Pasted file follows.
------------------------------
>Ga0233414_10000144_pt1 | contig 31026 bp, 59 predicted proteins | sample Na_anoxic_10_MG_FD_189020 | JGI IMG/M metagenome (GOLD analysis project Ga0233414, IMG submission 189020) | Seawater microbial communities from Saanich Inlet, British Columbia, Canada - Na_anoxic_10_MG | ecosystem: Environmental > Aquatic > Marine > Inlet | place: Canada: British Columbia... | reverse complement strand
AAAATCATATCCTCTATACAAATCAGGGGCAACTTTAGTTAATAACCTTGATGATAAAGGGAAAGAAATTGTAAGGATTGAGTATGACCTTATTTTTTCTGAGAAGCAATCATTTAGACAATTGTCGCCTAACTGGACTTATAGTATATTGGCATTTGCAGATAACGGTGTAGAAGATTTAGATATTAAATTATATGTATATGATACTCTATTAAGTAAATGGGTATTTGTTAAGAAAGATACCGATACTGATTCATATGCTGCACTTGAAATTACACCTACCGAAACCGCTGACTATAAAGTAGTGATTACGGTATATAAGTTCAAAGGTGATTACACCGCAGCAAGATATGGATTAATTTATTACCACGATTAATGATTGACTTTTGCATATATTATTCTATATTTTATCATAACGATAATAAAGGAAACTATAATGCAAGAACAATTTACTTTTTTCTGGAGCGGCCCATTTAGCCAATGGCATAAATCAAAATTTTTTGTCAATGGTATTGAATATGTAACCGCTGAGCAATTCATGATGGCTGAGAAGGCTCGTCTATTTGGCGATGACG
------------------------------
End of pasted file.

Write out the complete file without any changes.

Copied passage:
>Ga0233414_10000144_pt1 | contig 31026 bp, 59 predicted proteins | sample Na_anoxic_10_MG_FD_189020 | JGI IMG/M metagenome (GOLD analysis project Ga0233414, IMG submission 189020) | Seawater microbial communities from Saanich Inlet, British Columbia, Canada - Na_anoxic_10_MG | ecosystem: Environmental > Aquatic > Marine > Inlet | place: Canada: British Columbia... | reverse complement strand
AAAATCATATCCTCTATACAAATCAGGGGCAACTTTAGTTAATAACCTTGATGATAAAGGGAAAGAAATTGTAAGGATTGAGTATGACCTTATTTTTTCTGAGAAGCAATCATTTAGACAATTGTCGCCTAACTGGACTTATAGTATATTGGCATTTGCAGATAACGGTGTAGAAGATTTAGATATTAAATTATATGTATATGATACTCTATTAAGTAAATGGGTATTTGTTAAGAAAGATACCGATACTGATTCATATGCTGCACTTGAAATTACACCTACCGAAACCGCTGACTATAAAGTAGTGATTACGGTATATAAGTTCAAAGGTGATTACACCGCAGCAAGATATGGATTAATTTATTACCACGATTAATGATTGACTTTTGCATATATTATTCTATATTTTATCATAACGATAATAAAGGAAACTATAATGCAAGAACAATTTACTTTTTTCTGGAGCGGCCCATTTAGCCAATGGCATAAATCAAAATTTTTTGTCAATGGTATTGAATATGTAACCGCTGAGCAATTCATGATGGCTGAGAAGGCTCGTCTATTTGGCGATGACG